President Cyril Ramaphosa. Picture: MOELETSI MABE
President Cyril Ramaphosa. Picture: MOELETSI MABE

President Cyril Ramaphosa says the selective leaking of e-mails and documents related to his campaign for the ANC presidency is part of a well-orchestrated and sinister agenda to undermine positive change in SA.

Under-fire public protector Busisiwe Mkhwebane recently released controversial reports on Ramaphosa and public enterprises minister Pravin Gordhan, the key proponents of a clean-up of the government and state-owned entities (SOEs),  throwing into doubt their roles in the clean-up process and the drive to revive SA’s sluggish economy.

“There was neither criminality nor abuse of public resources when there was the CR17 campaign. This matter is before our courts and it will be discussed, we will wait for the determination,” the president told parliament on Thursday.

“The CR17 campaign was a legitimate, forward-looking and necessary effort to promote the renewal of the governing party and the broader society and it was undertaken under difficult conditions,” he said.

He said those who contributed to his campaign did so expecting nothing in return.

“Whatever work they did was in their individual capacity for internal party political party campaigning. Those who contributed to the campaign, whether as organisers, volunteers, service providers or donors, did so out of a genuine concern for the future of the country,” Ramaphosa said.

He said while transparency is crucial, the Political Party Funding Act, which he signed into law earlier in 2019, is silent in terms of rules for public disclosures for internal party campaigning. He said this is an issue that parliament has to debate, so that all candidates are held to the same standard.

“I would therefore like to suggest that this parliament take responsibility for ensuring that the same standards of accountability and transparency are applied to all parties and leaders,” Ramaphosa said.

He conceded that the spat between himself and Mkhwebane did not augur well for democracy, but “we have found the findings of the public protector are challengeable in terms of the law and in fact”.

In July, the public protector released her report on the donation to Ramaphosa’s ANC presidential campaign by Bosasa. She found that the president had deliberately misled parliament about the donation to his campaign. She ordered that national director of public prosecutions Shamila Batohi investigate “prima facie evidence” of money-laundering linked to the campaign.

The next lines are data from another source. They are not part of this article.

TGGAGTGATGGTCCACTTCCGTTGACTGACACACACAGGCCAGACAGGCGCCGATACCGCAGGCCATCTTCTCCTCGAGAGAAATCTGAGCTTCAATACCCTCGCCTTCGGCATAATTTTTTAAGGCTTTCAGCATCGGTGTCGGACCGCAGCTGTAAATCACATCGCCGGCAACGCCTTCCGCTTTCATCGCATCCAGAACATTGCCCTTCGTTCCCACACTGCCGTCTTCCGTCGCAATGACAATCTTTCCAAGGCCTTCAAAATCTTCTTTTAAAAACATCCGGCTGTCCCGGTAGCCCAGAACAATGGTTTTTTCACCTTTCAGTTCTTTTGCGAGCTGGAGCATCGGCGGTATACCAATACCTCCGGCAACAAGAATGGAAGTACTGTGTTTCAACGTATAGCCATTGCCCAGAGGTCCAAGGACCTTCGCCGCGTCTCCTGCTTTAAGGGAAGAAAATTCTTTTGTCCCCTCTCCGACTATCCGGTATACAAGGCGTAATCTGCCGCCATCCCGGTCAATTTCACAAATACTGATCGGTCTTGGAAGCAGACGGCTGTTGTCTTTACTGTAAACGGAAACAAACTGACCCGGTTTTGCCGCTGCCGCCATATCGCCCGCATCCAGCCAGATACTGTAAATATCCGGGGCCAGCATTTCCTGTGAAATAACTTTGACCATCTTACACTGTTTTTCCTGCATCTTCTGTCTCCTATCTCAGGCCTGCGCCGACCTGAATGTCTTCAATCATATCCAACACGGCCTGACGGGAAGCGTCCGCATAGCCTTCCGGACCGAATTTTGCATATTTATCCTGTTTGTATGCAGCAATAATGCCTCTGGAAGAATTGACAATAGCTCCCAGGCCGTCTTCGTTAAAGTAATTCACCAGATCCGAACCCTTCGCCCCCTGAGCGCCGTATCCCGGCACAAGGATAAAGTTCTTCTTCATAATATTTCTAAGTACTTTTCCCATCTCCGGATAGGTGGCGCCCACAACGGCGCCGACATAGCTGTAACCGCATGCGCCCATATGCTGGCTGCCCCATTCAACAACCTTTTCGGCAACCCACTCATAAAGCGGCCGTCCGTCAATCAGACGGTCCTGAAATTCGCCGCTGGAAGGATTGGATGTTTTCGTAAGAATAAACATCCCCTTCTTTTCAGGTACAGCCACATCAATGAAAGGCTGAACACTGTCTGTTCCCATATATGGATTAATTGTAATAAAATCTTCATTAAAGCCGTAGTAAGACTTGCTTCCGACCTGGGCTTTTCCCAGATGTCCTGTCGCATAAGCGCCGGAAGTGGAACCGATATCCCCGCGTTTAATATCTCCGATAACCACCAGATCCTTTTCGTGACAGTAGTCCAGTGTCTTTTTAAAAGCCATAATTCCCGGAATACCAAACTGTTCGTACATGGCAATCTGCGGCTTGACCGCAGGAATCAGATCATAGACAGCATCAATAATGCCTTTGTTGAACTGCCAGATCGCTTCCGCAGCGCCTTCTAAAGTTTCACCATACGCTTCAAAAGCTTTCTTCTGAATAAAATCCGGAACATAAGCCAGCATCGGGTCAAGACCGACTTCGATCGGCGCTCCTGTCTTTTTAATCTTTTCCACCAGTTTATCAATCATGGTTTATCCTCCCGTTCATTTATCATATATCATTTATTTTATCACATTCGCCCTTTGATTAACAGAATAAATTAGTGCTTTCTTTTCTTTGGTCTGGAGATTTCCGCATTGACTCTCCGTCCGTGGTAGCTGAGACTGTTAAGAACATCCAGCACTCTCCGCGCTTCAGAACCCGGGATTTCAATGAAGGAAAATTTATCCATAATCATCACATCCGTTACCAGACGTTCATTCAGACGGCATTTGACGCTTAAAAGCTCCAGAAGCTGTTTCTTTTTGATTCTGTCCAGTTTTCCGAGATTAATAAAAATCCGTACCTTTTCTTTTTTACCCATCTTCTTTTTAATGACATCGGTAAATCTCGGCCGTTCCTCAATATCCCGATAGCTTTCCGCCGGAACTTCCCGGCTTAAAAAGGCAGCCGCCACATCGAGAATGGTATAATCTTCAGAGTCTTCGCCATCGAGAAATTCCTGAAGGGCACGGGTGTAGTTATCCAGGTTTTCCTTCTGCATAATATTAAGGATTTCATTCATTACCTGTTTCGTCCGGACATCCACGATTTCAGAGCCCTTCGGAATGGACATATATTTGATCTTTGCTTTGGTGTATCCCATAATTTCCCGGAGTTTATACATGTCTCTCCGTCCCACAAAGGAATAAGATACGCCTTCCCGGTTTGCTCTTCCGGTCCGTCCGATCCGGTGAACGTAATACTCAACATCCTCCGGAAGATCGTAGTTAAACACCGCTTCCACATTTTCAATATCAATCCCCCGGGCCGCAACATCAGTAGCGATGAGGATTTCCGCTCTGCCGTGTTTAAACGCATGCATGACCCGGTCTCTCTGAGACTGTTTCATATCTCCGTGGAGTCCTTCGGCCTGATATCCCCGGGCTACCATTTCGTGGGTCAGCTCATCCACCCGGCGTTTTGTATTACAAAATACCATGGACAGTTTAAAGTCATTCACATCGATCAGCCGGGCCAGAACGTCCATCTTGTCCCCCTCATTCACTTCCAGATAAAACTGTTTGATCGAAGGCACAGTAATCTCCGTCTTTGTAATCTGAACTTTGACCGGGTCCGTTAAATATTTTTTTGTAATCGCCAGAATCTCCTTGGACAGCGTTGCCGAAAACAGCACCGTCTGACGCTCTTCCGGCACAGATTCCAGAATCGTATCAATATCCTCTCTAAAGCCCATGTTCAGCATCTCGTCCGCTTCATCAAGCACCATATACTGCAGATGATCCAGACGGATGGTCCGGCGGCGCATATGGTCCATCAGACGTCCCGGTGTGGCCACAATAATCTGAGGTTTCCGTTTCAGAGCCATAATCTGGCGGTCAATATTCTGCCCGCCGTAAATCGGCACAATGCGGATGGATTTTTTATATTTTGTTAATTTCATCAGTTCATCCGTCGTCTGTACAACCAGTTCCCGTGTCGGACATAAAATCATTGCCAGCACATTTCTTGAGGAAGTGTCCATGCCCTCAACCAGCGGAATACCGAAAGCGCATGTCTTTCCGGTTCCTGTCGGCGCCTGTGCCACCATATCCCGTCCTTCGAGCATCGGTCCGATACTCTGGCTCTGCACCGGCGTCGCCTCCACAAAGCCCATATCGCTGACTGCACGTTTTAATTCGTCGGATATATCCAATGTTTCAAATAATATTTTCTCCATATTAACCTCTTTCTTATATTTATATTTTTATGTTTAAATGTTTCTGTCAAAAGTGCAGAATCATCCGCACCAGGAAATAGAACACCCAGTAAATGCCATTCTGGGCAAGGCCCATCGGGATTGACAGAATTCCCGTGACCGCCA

Earlier in August, the high court in Pretoria granted Ramaphosa an interdict staying the implementation of Mkhwebane’s remedial action against him in her report on his CR17 election campaign, which includes an order that he disclose all his funders to parliament.

Mkhwebane did not oppose Ramaphosa’s application. Under the terms of the order granted by the court, Ramaphosa’s challenge to Mkhwebane’s report will be heard on an “expedited basis”. The president says that it is crucial that the case is decided as soon as possible.

The public protector has suffered a series of legal blows in recent times, which has emboldened those calling for her to be removed from office. Her critics say she is acting on behalf of a faction in the ANC that is working to derail Ramaphosa’s reform agenda.

Mkhwebane has rubbished the claims, saying she is doing her job and holding senior officials to account.

Ramaphosa faced tough questions on his campaign funding from opposition parties during a question and answer session in the National Assembly on Thursday.

DA leader Mmusi Maimane also threw Ramaphosa a curve ball, revealing a 2014 letter that then ANC treasurer-general Zweli Mkhize wrote to Gavin Watson, the boss of corruption accused firm Bosasa, thanking the company for a R3m donation to the party ahead of the general election that year.

Maimane asked Ramaphosa what Mkhize meant by “continued financial support” and whether the party would pay back all the funds received from Bosasa as they were proceeds of corruption. 

The company, now trading as African Global Operations, has over the years scored government contracts worth billions of rand. It was already facing corruption allegations at the time Mkhize allegedly wrote the letter.  

The SIU drafted a report in 2009 on alleged tender rigging involving Bosasa and senior correctional services officials, including the then national commissioner, Linda Mti, and CFO Patrick Gillingham.

Ramaphosa asked for more time to go through the letter before responding. Maimane said the president had 14 days to report back to Parliament.

Sunday Times Politics Weekly | CR17: Did Ramaphosa buy his position in the ANC?

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